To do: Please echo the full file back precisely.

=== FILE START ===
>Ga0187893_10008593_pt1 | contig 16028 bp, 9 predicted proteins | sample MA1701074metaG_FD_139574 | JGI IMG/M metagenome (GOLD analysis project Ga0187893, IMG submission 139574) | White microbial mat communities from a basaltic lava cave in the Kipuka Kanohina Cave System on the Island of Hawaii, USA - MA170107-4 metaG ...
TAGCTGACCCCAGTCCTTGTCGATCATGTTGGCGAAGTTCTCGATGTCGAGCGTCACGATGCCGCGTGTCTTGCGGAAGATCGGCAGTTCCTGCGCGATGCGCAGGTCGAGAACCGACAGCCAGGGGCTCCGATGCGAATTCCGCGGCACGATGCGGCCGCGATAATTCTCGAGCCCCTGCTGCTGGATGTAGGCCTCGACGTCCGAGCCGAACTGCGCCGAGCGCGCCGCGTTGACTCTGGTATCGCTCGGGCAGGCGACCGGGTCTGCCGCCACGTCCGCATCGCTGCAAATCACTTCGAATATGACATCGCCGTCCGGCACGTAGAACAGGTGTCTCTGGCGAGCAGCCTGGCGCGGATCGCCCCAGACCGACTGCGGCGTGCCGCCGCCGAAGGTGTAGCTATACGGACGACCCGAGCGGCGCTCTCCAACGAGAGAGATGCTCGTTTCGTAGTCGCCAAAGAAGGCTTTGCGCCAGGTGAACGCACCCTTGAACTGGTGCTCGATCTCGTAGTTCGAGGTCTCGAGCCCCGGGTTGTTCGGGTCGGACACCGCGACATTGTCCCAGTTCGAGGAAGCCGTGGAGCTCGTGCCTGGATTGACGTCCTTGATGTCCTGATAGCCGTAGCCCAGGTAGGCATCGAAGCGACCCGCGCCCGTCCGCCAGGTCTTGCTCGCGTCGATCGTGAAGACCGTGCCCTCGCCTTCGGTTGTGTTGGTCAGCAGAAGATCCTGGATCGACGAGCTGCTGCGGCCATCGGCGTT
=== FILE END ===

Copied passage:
>Ga0187893_10008593_pt1 | contig 16028 bp, 9 predicted proteins | sample MA1701074metaG_FD_139574 | JGI IMG/M metagenome (GOLD analysis project Ga0187893, IMG submission 139574) | White microbial mat communities from a basaltic lava cave in the Kipuka Kanohina Cave System on the Island of Hawaii, USA - MA170107-4 metaG ...
TAGCTGACCCCAGTCCTTGTCGATCATGTTGGCGAAGTTCTCGATGTCGAGCGTCACGATGCCGCGTGTCTTGCGGAAGATCGGCAGTTCCTGCGCGATGCGCAGGTCGAGAACCGACAGCCAGGGGCTCCGATGCGAATTCCGCGGCACGATGCGGCCGCGATAATTCTCGAGCCCCTGCTGCTGGATGTAGGCCTCGACGTCCGAGCCGAACTGCGCCGAGCGCGCCGCGTTGACTCTGGTATCGCTCGGGCAGGCGACCGGGTCTGCCGCCACGTCCGCATCGCTGCAAATCACTTCGAATATGACATCGCCGTCCGGCACGTAGAACAGGTGTCTCTGGCGAGCAGCCTGGCGCGGATCGCCCCAGACCGACTGCGGCGTGCCGCCGCCGAAGGTGTAGCTATACGGACGACCCGAGCGGCGCTCTCCAACGAGAGAGATGCTCGTTTCGTAGTCGCCAAAGAAGGCTTTGCGCCAGGTGAACGCACCCTTGAACTGGTGCTCGATCTCGTAGTTCGAGGTCTCGAGCCCCGGGTTGTTCGGGTCGGACACCGCGACATTGTCCCAGTTCGAGGAAGCCGTGGAGCTCGTGCCTGGATTGACGTCCTTGATGTCCTGATAGCCGTAGCCCAGGTAGGCATCGAAGCGACCCGCGCCCGTCCGCCAGGTCTTGCTCGCGTCGATCGTGAAGACCGTGCCCTCGCCTTCGGTTGTGTTGGTCAGCAGAAGATCCTGGATCGACGAGCTGCTGCGGCCATCGGCGTT